Note: all working papers can be downloaded from SSRN.
Halling, M., Ibert, M., Lenz, M., Firm Fundamentals and Realized Factor Betas, August 2017.
Abstract: Firm fundamentals, in particular firm size, help explain variation in factor loadings (betas) for the market, size and value factor. Surprisingly, however, they are dominated in terms of explanatory power by an unobserved time-invariant component. This leads to surprisingly stable factor loadings: stocks with high (low) factor loadings tend to remain as such for over a decade. Our models work best in explaining market betas (r-squares up to 64%) and worst in explaining value betas (r-squares up to 35%). These results are robust to different estimation techniques of factor betas and also hold up when we limit the sample to firms with statistically significant betas.
Giordani, P., Halling, M., Up the Stairs, Down the Elevator: Valuation Ratios and Shape Predictability in the Distribution of Stock Returns, June 2018.
Abstract: While a large literature on return predictability has shown a link between valuation levels and expected rates of returns, we document a link between valuation levels and the shape of the distribution of cumulative (for example, over 12 and 24 months) total returns. Return distributions become more asymmetric and negatively skewed when valuation levels are high. In contrast, they are roughly symmetric when valuation levels are low. These results turn out to be very robust to alternative (a) measures of valuation levels, (b) model specifications and (c) equity
markets, shed light on how equity prices regress back to their means conditional on valuation levels and have important practical implications for risk measurement and asset management. Conceptually, our empirical results support asset pricing models that have asymmetric responses to shocks, such as stochastic bubbles, liquidity spirals or models with time-varying risk aversion.
Cooper, M., Halling, M.,Yang,W., The Persistence of Fee Dispersion among Mutual Funds, January 2018 (under revision for the Review of Finance).
Abstract: Previous work shows large differences in fees for S&P 500 index funds. We expand this work to compare fees across all US equity funds using two methods, regression-based pricing models and holdings-based fund matching, to control for fund heterogeneity. We find economically large, robust, persistent and pervasive fee dispersion in the mutual fund industry. Importantly, fee dispersion exists among the largest funds (top TNA quintile) as well as among institutional funds. Most surprisingly, fee dispersion has noticeably increased over the last twenty years, even as the industry has experienced enormous growth in capital invested and the number of funds. Time-series regressions show that yearly changes in fee dispersion are positively related to market returns and changes in household participation in the fund industry and negatively related to the size of the mutual fund industry.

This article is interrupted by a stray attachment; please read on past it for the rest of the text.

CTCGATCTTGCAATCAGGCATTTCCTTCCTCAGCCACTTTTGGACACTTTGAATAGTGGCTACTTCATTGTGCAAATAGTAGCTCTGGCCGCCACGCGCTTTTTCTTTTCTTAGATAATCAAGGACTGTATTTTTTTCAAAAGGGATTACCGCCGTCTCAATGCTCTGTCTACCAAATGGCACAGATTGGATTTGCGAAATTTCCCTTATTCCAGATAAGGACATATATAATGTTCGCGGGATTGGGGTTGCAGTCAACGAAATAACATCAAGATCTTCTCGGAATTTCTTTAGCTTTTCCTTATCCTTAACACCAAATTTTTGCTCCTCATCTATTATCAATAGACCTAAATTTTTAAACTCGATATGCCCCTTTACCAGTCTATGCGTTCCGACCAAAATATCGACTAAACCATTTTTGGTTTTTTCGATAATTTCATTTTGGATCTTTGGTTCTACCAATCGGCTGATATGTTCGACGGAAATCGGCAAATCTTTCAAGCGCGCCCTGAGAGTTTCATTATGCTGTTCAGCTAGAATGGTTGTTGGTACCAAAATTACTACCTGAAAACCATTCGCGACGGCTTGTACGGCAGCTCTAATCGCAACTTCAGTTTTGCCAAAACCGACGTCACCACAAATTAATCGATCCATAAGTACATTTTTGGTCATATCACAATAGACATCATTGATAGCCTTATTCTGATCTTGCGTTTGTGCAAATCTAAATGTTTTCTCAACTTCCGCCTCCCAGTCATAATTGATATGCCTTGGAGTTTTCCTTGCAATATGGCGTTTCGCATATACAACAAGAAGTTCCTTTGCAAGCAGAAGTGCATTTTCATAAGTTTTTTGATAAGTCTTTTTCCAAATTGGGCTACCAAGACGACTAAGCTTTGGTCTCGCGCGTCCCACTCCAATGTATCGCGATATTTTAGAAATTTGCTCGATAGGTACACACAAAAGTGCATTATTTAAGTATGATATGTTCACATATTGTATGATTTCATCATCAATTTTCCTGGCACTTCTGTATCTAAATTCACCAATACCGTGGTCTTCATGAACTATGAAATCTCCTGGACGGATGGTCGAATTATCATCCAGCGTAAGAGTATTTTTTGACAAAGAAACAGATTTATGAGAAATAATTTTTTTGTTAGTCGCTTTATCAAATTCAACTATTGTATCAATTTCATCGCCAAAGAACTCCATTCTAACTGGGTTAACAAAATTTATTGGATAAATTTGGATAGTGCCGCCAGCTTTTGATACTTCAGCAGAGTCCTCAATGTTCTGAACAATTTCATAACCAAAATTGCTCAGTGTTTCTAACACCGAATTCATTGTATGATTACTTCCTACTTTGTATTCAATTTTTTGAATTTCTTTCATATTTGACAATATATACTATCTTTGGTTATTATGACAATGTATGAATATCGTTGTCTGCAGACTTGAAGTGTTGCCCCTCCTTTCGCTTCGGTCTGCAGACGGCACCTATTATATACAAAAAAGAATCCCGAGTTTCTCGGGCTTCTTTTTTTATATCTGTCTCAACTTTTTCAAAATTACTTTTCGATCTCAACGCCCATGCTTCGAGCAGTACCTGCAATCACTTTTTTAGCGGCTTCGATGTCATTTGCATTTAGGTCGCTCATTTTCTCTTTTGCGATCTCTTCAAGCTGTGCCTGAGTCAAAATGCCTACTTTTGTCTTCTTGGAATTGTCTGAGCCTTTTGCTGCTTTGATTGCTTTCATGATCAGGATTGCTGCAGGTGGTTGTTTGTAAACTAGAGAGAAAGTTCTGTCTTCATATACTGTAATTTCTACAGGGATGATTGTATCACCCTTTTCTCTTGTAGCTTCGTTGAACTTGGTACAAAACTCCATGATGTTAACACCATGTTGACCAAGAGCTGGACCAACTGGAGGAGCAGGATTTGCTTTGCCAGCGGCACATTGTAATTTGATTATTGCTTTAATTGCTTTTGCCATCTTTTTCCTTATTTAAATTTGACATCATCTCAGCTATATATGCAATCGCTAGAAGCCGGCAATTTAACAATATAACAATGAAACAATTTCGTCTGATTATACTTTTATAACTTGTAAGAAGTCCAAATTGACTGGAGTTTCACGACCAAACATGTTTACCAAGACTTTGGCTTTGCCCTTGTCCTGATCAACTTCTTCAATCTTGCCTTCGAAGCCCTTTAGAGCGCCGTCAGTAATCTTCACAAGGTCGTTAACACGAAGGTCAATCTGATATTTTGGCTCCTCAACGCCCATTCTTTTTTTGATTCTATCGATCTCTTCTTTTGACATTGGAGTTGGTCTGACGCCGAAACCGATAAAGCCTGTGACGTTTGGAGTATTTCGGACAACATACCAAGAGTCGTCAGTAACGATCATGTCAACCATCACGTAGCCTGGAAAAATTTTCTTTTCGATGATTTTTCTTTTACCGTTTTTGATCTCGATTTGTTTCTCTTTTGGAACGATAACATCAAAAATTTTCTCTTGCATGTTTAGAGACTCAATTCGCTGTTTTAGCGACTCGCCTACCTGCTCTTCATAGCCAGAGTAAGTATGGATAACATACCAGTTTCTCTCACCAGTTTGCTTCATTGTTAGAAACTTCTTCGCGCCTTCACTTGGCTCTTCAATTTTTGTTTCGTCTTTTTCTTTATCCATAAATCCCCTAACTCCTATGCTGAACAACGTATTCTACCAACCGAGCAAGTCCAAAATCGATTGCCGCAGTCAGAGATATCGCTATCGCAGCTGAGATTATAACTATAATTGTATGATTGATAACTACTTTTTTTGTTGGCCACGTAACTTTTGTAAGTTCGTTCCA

Media coverage: WSJ expert blog (Dec. 2016), Barrons (Dec. 2016), New York Times (July 2017).
Drobetz, W., Halling, M., Schroeder, H., Corporate Life-Cycle Dynamics of Cash Holdings, March 2015
Abstract: This paper shows that the corporate life-cycle is an important dimension for the dynamics and valuations of cash holdings. Our results indicate that firms’ cash policies are markedly interacted with their strategy choices. While firms in early stages and post-maturity stages hold large amounts of cash, cash ratios decrease when firms move towards maturity. Much of this variation in cash holdings is attributable to a changing demand function for cash over the different life-cycle stages. Trade-off and pecking order motives are of different importance for cash policies dependent on a firm’s life-cycle stage. An additional dollar in cash is highly valuable for introduction and growth firms, while a dollar in cash adds, on average, less than a dollar in market value for firms in later life-cycle stages, most likely due to increasing agency problems. Most of the dynamics in cash holdings are observed at life-cycle transition points rather than during the different life-cycle stages. Finally, the secular trend in cash holdings seems strongly attributable to increases in cash in the introduction and the decline stage.